Who fired the first shot at Lexington Green?
The paragraph in bold below is a textbook's account of what happened at the Battle of Lexington on April 19, 1775. The textbook's authors wants you to edit the account of the event so that is it more detailed and includes a more nuanced explanation as to who fired the first shot. They also want you to include evidence from first hand and period accounts as part of your revised textbook entry.

Use the links below to read and evaluate several different primary and secondary accounts from witnesses of and experts on the event and rewrite the paragraph into a more detailed account of the Battle of Lexington. Who fired the first shot at Lexington Green?

Once you have looked at the various accounts and have an idea of what you want to write, click on Edit Page and then proceed to re-write the account. Once you have finished, click on Save . Make sure you include evidence from the accounts to support your version of the story(cite sources, etc.).

1) Amos Doolittle's Etching of the Battle at Lexington Green (circa 1775). What does the image show happening? Why did Mr. Doolittle show it in this way?

2) Account of the days events from Sylvanus Wood, a Massachusett's man who was with Captain Parkers militia that day on Lexington Green. Note when the account was actually recorded. Scroll down and start reading at the "Lay down your arms..." heading.

3) British official reports on the Battles of Lexington and Concord - pay attention to the second account from Major Pitcairn on what he witnessed at Lexington Green. Why did Major Pitcairn report the events in this way? Do you trust what he says?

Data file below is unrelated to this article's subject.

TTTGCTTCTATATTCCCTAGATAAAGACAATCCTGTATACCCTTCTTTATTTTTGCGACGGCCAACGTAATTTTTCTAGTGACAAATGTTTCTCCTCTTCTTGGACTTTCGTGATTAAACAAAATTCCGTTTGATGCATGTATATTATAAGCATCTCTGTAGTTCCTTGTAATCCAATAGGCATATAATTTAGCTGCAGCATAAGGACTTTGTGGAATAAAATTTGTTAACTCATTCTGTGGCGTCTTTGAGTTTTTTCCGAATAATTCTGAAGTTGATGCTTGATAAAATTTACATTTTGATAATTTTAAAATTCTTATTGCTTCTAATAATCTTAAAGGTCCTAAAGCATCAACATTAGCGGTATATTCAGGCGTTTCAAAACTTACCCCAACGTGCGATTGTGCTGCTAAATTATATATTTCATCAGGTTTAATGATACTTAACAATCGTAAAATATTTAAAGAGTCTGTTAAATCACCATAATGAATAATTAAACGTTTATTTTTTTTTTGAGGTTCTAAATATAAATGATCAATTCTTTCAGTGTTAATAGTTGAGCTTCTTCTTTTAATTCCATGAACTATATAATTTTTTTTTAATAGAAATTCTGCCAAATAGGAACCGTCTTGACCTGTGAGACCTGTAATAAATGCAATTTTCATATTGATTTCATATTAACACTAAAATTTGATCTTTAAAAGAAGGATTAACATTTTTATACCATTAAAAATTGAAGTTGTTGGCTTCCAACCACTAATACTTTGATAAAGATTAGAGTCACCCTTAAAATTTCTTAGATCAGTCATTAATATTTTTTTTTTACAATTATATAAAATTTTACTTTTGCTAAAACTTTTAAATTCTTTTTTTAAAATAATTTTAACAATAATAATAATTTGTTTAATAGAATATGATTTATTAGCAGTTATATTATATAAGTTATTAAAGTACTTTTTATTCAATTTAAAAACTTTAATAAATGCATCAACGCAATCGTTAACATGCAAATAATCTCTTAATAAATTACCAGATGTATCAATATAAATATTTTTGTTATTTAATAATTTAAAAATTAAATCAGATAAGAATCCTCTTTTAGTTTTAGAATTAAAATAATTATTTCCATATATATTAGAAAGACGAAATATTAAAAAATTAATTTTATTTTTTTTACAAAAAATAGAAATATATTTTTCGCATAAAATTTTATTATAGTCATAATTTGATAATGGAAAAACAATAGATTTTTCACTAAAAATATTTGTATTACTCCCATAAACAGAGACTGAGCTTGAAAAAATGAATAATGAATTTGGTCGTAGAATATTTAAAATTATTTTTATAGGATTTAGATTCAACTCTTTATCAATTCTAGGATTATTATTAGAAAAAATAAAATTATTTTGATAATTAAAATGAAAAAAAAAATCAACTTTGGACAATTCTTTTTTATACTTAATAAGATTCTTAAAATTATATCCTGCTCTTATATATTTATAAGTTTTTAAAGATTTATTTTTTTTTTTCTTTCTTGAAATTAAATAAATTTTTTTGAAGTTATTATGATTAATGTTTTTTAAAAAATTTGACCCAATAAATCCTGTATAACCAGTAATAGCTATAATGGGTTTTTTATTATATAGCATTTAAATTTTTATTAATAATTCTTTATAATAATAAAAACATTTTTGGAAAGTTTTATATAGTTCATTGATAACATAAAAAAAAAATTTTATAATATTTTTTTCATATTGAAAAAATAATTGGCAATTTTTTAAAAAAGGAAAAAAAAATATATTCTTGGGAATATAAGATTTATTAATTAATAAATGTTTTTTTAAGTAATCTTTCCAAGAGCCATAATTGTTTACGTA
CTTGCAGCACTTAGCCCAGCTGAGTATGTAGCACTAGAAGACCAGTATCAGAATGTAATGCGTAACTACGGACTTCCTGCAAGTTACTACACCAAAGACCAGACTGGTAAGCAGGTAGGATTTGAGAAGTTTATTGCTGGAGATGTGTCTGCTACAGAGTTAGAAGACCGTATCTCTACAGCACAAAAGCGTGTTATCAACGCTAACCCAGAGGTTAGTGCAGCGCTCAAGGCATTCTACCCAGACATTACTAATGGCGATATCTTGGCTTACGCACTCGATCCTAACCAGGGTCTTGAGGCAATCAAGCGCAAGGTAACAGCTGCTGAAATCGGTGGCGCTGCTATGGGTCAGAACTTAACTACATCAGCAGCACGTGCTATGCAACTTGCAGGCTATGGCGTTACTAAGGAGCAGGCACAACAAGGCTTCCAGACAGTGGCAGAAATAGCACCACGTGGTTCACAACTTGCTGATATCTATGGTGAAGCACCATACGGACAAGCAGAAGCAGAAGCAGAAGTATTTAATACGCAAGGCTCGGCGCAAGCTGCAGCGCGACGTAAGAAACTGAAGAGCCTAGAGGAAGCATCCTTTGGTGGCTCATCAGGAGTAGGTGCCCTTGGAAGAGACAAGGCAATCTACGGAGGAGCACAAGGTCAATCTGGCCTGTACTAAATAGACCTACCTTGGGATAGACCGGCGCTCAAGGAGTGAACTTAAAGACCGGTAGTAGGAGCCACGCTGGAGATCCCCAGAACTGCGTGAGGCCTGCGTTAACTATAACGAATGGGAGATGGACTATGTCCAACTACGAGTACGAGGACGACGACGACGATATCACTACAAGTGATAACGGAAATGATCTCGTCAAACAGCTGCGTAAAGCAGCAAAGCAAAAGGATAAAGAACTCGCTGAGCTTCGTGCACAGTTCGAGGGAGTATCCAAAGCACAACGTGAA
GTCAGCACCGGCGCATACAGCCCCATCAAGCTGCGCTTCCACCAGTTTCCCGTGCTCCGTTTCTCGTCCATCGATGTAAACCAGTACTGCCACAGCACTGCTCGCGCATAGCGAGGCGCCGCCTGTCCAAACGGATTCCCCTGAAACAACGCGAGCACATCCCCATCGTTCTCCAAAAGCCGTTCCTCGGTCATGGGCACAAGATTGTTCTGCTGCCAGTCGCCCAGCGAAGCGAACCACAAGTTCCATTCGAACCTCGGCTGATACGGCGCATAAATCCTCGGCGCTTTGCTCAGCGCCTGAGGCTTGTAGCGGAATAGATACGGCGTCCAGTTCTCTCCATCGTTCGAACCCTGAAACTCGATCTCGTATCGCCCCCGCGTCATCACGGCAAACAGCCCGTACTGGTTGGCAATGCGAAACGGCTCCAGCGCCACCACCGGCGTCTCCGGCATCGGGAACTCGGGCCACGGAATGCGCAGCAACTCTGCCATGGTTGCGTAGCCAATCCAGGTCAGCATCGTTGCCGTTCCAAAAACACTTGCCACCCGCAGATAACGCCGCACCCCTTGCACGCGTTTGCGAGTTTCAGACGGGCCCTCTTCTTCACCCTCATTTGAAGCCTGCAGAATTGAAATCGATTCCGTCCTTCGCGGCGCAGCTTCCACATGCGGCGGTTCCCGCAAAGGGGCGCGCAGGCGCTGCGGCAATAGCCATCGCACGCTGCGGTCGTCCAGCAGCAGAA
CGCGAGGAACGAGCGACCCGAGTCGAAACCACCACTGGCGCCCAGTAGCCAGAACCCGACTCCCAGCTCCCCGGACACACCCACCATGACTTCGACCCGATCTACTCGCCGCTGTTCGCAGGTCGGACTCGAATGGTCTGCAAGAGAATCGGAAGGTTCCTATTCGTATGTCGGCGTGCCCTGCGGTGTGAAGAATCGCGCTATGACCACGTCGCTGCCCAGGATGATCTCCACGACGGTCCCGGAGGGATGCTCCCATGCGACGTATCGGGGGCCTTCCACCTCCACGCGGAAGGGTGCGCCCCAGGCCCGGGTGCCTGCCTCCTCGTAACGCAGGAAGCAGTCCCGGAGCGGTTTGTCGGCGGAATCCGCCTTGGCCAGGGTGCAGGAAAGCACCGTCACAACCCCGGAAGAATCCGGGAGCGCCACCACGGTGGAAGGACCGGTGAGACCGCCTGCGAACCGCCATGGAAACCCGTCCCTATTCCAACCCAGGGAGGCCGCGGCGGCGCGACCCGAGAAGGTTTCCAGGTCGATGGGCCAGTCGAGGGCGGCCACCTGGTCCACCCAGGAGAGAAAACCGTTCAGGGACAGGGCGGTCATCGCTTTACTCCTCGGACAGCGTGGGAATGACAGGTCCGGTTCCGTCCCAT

4) Here is a second hand account from a British woman in Boston, Ann Hulton, to friends back in Britian. Focus on the 2nd paragraph especially and how she describes what happened in Lexington. What impact would her perspective on the events have on the people in Britian?

By the morning of April 19, 1775, the king's troops reached Lexington. As they neared the town, they saw 70 minutemen drawn up in lines of the village green. The British commander ordered the minutemen to leave, and the colonists began to move out without laying down their muskets. Then someone fired, and the British soldiers sent a volley of shots into the departing militia. Eight minutemen were killed and ten more wounded, but only one British soldier was injured. The Battle of Lexington lasted only 15 minutes.

Textbook Account of the the Battle of Lexington, p. 101 (Danzer, et al., 2003, The Americans. Evanston, IL: McDougal Littell).

Supplementary sources for further investigating new theories about the starving time:

More Middle School appropriate sources can be found on the HSI site:
The "Historic Carper" site also includes further sources on the events at Lexington Green: